Proinsias O’Mahony: Is it time for value stocks to shine?

Glamour stocks have outperformed them in recent years but the cycle may be turning

Traders work on the floor of the New York Stock Exchange: between 1968 and 1994, value stocks consistently and easily beat growth stocks in the US. Photograph: Lucas Jackson/Reuters

Traders work on the floor of the New York Stock Exchange: between 1968 and 1994, value stocks consistently and easily beat growth stocks in the US. Photograph: Lucas Jackson/Reuters

 

Disciples of value investing have had their faith tested in recent years, with growth stocks largely outperforming their value counterparts since the 2008 financial crisis.

Research from the Brandes Institute, however, indicates such periods of underperformance are few and far between, and the coming years are likely to be kinder to investors who opt for cheap, unloved stocks over high-flying glamour companies.

Value investors like to boast that the tortoise really does beat the hare when it comes to investing. Fashionable glamour stocks with high valuation multiples might occasionally outperform, they say, but cheap, unloved stocks tend to deliver over the long term.

However, lengthy periods of underperformance can occur, as a recent Brandes Institute paper shows. The firm, a research division of global value investing firm Brandes Investment Partners, notes international large-cap glamour stocks easily outperformed large-cap value stocks between June 2005 and June 2010. They repeated the feat in the five-year periods ending in June 2011 and June 2012, while there has been little difference between the two approaches in the subsequent five-year periods ending in mid-2013 and mid-2014.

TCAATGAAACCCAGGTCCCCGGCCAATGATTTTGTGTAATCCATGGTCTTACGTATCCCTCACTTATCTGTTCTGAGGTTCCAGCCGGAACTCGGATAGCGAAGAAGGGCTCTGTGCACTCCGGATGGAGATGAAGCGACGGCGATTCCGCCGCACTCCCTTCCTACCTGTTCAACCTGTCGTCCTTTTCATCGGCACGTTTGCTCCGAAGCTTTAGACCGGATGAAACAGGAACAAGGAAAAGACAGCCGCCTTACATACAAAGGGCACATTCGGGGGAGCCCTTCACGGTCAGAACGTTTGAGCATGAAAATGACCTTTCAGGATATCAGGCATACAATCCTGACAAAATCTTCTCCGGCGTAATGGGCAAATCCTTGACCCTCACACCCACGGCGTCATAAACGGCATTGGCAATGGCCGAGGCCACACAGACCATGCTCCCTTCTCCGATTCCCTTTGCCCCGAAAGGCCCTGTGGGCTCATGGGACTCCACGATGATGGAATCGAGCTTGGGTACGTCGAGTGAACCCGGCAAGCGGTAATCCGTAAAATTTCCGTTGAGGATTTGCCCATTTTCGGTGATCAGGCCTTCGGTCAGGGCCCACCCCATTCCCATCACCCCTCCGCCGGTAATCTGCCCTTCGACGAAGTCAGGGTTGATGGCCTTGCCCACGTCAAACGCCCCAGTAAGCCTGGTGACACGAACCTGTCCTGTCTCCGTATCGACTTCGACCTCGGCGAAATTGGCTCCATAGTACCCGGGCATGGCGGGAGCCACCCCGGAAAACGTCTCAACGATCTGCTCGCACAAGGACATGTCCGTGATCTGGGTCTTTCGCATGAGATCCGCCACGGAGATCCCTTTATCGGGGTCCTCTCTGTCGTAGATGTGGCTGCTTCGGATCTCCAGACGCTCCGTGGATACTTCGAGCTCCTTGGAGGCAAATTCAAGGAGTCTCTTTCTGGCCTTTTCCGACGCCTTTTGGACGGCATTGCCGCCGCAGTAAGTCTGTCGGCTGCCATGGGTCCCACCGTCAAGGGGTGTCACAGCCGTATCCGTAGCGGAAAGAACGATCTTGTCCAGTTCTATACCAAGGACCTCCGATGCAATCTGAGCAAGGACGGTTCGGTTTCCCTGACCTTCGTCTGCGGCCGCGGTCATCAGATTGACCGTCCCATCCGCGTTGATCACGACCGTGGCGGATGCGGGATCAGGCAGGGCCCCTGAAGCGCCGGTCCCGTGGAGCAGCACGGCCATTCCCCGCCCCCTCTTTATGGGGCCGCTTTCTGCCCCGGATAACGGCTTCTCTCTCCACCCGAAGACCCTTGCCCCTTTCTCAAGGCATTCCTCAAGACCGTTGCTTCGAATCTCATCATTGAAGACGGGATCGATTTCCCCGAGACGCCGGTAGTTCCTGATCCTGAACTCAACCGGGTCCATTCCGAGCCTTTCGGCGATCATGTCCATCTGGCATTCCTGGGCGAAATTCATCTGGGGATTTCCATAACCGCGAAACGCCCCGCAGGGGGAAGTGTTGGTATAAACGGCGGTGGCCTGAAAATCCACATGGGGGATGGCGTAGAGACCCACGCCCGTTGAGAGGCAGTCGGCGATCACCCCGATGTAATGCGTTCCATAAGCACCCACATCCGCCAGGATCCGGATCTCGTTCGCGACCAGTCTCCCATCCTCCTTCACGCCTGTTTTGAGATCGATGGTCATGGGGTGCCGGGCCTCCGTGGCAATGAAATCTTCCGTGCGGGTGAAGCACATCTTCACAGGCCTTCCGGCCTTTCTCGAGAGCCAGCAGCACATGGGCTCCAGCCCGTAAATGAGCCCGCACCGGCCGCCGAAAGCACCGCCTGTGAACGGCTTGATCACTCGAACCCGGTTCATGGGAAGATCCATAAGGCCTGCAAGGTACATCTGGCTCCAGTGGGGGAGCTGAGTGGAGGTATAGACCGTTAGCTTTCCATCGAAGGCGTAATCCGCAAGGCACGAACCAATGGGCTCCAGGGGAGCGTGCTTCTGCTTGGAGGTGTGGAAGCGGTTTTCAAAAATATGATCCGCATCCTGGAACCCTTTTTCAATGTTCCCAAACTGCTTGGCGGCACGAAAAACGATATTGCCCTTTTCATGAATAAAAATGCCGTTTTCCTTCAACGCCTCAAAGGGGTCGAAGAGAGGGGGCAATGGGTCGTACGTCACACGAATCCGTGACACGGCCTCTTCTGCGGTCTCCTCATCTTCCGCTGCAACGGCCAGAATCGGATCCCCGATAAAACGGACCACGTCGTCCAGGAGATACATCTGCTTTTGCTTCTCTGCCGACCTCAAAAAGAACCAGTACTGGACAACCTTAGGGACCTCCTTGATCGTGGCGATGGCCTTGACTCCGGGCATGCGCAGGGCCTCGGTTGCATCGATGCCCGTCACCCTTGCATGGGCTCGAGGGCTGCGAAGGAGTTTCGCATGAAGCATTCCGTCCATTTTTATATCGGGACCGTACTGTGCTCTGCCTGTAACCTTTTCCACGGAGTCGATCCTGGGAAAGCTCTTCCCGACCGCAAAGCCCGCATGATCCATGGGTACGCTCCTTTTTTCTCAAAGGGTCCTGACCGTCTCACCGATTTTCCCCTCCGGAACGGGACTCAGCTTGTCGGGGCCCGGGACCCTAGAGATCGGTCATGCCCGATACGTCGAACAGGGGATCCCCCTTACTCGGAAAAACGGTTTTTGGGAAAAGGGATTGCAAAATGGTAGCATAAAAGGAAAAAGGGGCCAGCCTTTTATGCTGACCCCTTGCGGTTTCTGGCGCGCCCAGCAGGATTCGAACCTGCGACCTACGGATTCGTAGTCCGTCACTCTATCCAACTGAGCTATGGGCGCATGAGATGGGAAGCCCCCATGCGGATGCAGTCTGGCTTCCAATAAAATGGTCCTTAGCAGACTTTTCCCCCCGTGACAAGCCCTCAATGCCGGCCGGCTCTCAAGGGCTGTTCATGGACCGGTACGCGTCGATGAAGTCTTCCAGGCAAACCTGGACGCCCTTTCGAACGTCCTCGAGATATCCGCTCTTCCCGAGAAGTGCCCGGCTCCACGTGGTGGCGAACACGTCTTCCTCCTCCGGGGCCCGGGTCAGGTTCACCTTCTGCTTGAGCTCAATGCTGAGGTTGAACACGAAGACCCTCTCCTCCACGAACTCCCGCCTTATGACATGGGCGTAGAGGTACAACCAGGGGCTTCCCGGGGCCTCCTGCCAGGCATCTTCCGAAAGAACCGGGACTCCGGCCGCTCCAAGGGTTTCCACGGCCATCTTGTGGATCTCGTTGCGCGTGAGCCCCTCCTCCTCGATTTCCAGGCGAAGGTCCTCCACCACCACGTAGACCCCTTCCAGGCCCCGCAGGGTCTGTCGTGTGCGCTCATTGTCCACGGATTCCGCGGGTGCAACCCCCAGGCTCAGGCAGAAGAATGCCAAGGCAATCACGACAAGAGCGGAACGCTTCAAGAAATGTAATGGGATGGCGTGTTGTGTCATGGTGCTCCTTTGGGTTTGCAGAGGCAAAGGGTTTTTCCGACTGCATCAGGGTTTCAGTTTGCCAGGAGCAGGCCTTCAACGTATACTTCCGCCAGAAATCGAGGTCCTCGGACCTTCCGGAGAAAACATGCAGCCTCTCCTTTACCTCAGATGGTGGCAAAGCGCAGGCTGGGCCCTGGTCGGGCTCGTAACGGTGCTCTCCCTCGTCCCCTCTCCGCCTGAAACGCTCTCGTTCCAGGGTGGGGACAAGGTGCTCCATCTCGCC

This has been “the longest stretch of weak relative performance over the 34 years for which we have studied returns”, the paper notes.

Stratospheric valuations

Warren Buffett’s Berkshire Hathaway almost halved in price between March 1999 and March 2000, even as the broad market surged to record levels, prompting the great value investing icon to be written off as yesterday’s man. “What’s wrong, Warren?” was the headline in Barron’s in December 1999, in a piece that suggested Buffett “may be losing his magic touch”. Within three months, the Nasdaq crash had begun. Over the next five years, value names beat glamour stocks, outperforming by an annualised 50.6 per cent.

While that level of outperformance is atypical, studies confirm value investing generally pays better than growth investing. A famous 1994 study found that between 1968 and 1994, value stocks consistently and easily beat growth stocks in the US. The cheapest decile of stocks, as measured by their price-book ratios, returned average five-year returns of 19.8 per cent, more than double that of the most expensive names. It didn’t matter what valuation metric was used, the researchers noted: value always won out.

This phenomenon is not confined to the US. In fact, it is even more evident in Europe and in emerging markets, according to the Brandes Institute. Between 1980 and 2014, the value premium in non-US developed markets was almost double that seen in the US, it says, while the value effect in emerging markets was three times as strong. Nor did it matter what valuation metric one used or whether one invested in small-cap or large-cap stocks; in all cases, value stocks trumped growth stocks, and they did so consistently, dominating in “all but one five-year period from 1985 through 2009”.